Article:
[0042] FIGS. 4-6 show perspective, side, and top views of a distal end of the surgical tool 10 including the end effector 16. End effector 16 is moveably connected to the instrument shaft 14 by a wrist assembly 24. The wrist assembly 24 has at least two degree of freedom and provides for attachment of the end effector 16 to the elongated instrument shaft 14 for articulation of the end effector 16 about two orthogonal axes relative to the instrument shaft 14. The wrist assembly 24 is configured to yaw the end effector 16 relative to the instrument shaft 14 about an axis 2, which is perpendicular to axis 1 that the instrument shaft 14 extends along. The wrist assembly 24 is also configured to pitch the end effector 16 relative to the instrument shaft 14 about an axis 3, which is perpendicular to axis 1 and axis 2. As shown, the yaw axis 2 is proximal (farther from the end effector 16) to the pitch axis 3, however this is not a requirement and in some embodiments the yaw axis 2 is distal to the pitch axis 3.

[0043] FIGS. 7 and 8 are a cross-sectional views showing details of end effector 16 that include the upper jaw 18 and a lower jaw 26. The lower jaw 26 can be configured to accommodate and support a removable or non-removable stapling cartridge. The upper jaw 18 is pivotally coupled with the lower jaw 26 to articulate relative to the lower jaw 26 to clamp tissue. A beam member 28 is driven from a proximal state shown at FIG. 7 to a distal state shown at FIG. 8 to actuate the upper jaw 18. Movement of the beam member 28 can serve to forcibly secure the upper jaw 18 over tissue with respect to the lower jaw 26.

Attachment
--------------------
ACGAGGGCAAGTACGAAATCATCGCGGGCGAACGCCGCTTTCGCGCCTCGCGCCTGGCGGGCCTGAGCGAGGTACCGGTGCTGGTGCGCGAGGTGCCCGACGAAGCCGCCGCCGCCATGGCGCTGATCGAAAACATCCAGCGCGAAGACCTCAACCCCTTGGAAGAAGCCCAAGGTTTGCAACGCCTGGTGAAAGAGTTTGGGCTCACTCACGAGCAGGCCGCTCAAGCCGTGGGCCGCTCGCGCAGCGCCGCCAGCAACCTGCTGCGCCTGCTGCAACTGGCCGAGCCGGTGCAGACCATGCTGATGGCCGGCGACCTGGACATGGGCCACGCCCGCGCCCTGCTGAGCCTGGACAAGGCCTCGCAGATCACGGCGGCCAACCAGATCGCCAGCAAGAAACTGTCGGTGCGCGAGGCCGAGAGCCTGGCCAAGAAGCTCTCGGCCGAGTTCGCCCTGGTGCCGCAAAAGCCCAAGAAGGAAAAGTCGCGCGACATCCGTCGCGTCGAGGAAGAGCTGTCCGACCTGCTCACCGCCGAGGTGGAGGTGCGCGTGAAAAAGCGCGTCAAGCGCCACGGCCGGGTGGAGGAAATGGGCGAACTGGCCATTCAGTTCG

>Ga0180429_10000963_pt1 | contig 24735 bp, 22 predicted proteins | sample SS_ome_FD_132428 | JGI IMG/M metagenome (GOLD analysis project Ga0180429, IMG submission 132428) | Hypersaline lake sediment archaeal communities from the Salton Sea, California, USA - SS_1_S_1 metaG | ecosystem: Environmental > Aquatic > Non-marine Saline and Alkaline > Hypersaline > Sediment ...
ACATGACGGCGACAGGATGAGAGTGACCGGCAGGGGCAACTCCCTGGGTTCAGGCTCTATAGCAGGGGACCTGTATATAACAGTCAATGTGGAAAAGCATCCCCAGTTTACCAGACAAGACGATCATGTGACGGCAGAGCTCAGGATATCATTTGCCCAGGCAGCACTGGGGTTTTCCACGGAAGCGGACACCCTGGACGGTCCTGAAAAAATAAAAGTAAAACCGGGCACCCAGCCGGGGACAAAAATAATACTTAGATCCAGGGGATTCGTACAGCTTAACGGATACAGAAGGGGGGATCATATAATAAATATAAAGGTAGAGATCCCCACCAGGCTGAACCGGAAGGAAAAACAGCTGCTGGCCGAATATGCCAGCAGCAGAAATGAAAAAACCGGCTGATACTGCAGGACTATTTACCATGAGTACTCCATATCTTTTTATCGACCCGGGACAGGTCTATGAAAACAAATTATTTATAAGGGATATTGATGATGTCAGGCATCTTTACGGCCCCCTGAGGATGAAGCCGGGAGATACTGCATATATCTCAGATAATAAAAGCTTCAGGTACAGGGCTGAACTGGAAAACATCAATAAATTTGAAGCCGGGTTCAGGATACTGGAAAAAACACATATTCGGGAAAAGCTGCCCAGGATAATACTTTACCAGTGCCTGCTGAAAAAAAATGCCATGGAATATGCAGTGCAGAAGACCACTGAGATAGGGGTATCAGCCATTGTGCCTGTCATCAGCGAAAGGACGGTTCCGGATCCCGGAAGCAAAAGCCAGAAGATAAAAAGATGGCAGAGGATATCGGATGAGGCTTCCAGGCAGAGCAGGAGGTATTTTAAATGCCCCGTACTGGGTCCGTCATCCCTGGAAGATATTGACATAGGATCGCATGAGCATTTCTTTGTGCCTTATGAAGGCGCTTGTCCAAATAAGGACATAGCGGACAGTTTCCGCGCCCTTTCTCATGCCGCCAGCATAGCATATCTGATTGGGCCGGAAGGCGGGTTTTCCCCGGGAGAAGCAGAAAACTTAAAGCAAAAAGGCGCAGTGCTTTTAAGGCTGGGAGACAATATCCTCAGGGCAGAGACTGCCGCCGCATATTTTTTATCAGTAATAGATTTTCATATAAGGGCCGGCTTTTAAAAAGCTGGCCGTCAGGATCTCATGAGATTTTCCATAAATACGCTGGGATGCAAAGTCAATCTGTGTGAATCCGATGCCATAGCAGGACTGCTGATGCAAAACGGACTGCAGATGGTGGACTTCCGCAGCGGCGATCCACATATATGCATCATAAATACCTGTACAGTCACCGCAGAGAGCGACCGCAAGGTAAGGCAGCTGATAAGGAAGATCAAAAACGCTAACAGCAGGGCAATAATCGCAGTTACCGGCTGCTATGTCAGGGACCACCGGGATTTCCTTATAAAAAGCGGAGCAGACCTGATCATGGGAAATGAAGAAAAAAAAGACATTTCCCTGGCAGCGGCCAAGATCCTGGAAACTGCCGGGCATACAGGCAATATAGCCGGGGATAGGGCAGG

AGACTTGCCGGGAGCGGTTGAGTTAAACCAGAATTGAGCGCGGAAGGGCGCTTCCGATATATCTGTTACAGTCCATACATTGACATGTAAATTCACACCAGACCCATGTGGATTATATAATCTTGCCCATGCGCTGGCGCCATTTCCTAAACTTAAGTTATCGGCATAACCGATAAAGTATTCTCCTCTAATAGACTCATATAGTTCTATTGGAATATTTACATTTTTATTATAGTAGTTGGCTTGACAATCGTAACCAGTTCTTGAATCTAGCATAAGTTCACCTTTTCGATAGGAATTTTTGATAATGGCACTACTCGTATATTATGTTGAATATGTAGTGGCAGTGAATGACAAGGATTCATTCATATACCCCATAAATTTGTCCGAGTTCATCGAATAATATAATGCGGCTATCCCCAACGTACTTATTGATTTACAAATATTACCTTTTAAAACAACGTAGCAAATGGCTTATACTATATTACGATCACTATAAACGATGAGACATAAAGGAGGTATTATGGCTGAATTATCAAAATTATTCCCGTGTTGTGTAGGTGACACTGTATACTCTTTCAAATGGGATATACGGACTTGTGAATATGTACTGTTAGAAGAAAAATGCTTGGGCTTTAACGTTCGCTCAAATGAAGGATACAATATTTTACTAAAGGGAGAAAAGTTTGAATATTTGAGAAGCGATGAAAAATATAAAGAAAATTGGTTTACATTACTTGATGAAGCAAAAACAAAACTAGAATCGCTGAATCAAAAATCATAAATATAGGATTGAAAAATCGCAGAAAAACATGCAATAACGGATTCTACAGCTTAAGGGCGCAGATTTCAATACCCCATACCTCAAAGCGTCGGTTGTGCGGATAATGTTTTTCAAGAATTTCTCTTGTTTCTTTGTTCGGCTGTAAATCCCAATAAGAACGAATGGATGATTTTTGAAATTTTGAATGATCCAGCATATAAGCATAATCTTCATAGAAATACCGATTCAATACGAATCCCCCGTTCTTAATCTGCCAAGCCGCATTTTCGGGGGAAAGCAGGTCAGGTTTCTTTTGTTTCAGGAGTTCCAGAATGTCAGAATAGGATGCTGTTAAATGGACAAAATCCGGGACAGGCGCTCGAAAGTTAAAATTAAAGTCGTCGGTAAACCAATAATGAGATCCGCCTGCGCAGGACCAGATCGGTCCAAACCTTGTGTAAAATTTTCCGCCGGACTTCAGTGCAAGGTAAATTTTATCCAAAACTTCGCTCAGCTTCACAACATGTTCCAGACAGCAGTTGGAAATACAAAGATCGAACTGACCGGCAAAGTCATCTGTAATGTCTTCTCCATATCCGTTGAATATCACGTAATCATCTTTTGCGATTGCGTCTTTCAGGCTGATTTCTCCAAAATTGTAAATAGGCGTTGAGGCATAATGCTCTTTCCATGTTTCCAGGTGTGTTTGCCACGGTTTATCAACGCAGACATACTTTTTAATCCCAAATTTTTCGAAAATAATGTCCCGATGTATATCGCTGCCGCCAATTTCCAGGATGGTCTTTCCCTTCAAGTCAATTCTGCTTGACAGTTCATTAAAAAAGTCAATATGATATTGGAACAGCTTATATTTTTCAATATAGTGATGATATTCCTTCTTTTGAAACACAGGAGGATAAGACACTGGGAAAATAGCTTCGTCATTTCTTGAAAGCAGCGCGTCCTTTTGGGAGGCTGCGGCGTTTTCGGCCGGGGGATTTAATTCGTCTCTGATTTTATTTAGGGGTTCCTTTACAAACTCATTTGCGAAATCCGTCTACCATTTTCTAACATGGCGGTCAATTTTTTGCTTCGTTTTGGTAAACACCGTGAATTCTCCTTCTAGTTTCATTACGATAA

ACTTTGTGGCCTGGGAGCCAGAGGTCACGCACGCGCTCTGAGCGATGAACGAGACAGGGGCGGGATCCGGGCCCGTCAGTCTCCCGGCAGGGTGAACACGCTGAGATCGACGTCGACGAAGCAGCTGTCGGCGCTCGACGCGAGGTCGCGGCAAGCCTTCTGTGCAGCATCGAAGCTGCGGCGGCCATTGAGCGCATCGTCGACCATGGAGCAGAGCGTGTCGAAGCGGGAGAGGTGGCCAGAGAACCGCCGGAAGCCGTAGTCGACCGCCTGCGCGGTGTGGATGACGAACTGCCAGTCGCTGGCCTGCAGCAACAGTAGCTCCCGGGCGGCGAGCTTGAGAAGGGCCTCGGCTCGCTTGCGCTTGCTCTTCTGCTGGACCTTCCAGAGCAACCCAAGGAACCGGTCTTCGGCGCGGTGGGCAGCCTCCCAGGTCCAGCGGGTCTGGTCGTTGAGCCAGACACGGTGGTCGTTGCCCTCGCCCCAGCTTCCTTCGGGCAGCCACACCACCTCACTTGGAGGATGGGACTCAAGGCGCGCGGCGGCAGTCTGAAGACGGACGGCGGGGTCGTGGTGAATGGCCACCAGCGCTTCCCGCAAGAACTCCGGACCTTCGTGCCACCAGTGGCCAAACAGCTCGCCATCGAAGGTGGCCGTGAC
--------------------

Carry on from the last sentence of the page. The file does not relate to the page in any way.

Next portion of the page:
Optionally, the beam member 28 can also allow for cutting tissue and deploying staples from the cartridge into the cut tissue.

[0044] The beam member 28 includes an upper beam portion 30 that is configured to slide within a rail feature 32 of the upper jaw 18. The rail feature 32 includes a ramp 34 for the upper beam portion 30 to engage from a proximal most garage area 36. The open position shown at FIG. 7 can be maintained by a resilient device, such as a spring, or opened and closed by a secondary mechanism (not shown). Partial closure of the upper jaw 18 can be affected by distal movement of the upper beam portion 30 onto the ramp 34. Complete closure of the upper jaw 18 is achieved when the upper beam portion 30 is moved distally past the ramp 34 and onto the rail feature 32. Proximal movement of the upper beam portion 30 off of the ramp 34 removes the closure force a

beam member 28. A resilient device or secondary mechanism can tnen cause a closed or partially closed upper jaw 18 to open. Thus, back and forth movement of the upper beam portion 30 along the ramp 34 can toggle the end effector 16 open and closed. [0045] The beam member 28 also includes a lower beam portion 38 that configured to slide within a rail feature of the lower jaw 18. The lower beam portion 38 can actuate a sled (such as disclosed in Pub. No. US 2014/0183244 Al) configured for ejecting staples out the lower jaw 26 during distal movement of the beam member 28. Alternatively, the lower beam portion 38 can be integrated with such a sled.